In the latest Poets & Writers, Kevin Larimer writes about “the x-factor: the percentage of submissions received that are…far off the mark” as something that all publications have to deal with. Larimer suggests that these submissions should be removed from a publication’s total submission tally, “because knowing it, one could calculate the number of misfires, subtract it from the total number of submissions received, and get a truer sense of the scale of the playing field.”
Generally I leap right into any discussion that involves crunching numbers on submissions, because we have fourteen months of really rich data, a result of our gradual transition to an electronic submission system. On this matter, though, I’ve got nothin’; we simply have no record of what’s rejected for being totally and utterly wrong for us. Frankly, though, it’s a good idea – we may need to get in the habit. After all, we certainly get more than our fair share of bizarrely inappropriate submissions from authors who have clearly never read VQR. We get everything from science fiction to plays, and a good number of what might best be described as “rants.”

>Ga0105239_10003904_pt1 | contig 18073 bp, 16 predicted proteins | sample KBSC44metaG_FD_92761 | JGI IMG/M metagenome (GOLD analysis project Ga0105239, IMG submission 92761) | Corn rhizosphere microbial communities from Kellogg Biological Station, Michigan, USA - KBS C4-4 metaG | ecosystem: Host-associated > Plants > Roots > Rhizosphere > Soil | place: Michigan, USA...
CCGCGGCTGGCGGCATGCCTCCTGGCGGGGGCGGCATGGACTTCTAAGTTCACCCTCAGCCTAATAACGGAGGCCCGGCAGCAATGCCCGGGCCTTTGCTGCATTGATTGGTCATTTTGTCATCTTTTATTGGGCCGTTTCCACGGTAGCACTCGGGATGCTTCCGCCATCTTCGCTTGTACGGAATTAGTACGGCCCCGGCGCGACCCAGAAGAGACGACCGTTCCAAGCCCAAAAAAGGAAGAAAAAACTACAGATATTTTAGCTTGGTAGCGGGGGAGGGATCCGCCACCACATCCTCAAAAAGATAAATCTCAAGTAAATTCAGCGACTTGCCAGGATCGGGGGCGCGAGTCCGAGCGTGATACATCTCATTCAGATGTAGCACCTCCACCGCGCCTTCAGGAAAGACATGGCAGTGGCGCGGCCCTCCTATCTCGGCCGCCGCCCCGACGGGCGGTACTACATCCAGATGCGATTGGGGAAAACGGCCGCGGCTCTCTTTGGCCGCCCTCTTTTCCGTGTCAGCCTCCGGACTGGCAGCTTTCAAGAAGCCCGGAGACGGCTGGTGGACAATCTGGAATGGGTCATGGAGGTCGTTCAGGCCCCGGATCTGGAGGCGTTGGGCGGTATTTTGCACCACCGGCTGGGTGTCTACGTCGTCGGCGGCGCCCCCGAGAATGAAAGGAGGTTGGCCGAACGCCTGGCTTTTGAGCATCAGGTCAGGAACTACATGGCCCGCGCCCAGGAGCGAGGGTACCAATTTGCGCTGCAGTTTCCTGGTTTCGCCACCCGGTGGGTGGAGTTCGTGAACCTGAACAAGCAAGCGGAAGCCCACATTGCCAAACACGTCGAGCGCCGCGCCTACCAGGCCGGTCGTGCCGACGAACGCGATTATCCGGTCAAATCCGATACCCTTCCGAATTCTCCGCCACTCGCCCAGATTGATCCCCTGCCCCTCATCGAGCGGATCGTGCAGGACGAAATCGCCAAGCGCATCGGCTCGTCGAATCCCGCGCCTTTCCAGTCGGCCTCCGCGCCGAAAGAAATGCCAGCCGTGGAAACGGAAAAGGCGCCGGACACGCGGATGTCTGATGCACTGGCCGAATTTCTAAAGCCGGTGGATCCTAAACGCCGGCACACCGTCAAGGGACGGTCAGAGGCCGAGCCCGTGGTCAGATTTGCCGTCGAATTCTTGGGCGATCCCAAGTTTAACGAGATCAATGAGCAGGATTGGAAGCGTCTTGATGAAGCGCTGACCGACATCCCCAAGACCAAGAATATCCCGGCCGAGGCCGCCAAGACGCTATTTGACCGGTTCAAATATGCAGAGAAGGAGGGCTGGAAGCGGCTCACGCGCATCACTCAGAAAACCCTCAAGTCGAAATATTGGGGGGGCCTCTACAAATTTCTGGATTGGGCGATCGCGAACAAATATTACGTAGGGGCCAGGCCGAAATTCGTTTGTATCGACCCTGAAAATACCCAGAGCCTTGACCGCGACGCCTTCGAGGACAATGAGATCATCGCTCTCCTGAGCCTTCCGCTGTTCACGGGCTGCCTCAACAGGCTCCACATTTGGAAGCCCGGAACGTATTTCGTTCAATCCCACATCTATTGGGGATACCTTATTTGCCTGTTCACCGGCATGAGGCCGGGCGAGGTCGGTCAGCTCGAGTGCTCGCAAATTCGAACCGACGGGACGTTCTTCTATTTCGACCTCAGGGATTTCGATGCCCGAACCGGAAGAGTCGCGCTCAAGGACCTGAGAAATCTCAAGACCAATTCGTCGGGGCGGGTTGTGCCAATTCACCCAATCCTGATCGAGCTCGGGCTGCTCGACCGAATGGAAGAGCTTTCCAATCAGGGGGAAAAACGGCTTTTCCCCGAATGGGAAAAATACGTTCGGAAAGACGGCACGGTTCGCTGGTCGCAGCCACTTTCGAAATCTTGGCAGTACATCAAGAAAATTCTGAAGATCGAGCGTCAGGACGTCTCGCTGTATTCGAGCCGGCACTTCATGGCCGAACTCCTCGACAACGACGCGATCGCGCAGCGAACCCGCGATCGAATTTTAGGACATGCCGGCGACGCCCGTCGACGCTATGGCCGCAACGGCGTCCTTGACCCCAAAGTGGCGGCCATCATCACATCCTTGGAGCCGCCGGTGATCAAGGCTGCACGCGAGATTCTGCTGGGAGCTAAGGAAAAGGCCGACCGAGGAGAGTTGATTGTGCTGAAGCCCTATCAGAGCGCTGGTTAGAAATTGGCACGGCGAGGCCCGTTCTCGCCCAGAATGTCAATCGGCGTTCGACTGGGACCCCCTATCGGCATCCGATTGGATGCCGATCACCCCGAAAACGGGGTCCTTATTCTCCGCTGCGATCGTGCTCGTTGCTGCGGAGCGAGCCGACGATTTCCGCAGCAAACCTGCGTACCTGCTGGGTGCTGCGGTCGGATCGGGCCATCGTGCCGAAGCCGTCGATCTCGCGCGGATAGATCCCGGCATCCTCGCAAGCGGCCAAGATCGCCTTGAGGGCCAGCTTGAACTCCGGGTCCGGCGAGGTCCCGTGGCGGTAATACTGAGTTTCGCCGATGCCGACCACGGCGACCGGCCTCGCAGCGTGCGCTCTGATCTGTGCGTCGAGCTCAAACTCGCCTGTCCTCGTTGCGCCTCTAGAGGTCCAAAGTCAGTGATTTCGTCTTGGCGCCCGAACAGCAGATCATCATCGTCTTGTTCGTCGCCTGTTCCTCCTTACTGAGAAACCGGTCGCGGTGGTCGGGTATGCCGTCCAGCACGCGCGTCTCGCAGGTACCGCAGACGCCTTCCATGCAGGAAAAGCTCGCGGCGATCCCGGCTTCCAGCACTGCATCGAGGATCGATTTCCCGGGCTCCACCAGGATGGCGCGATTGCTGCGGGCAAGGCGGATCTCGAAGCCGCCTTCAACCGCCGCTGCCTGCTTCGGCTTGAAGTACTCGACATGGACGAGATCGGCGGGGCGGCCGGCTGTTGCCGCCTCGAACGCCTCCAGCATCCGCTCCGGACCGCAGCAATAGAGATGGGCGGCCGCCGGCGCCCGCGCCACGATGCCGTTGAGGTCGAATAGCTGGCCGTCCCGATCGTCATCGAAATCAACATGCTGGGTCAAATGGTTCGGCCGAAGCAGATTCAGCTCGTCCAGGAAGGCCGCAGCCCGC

VQR’s circulation manager once worked at a literary magazine that employed a clever process for rooting out totally inappropriate work. They informed a mass market writing guide that their submission address should now specify “Drawer Q,” as it was subsequently listed in future market listings. All submissions originating from that guide could thus be identified and become a part of the x-factor. Perhaps an online equivalent would help Larimer put his finger on that number.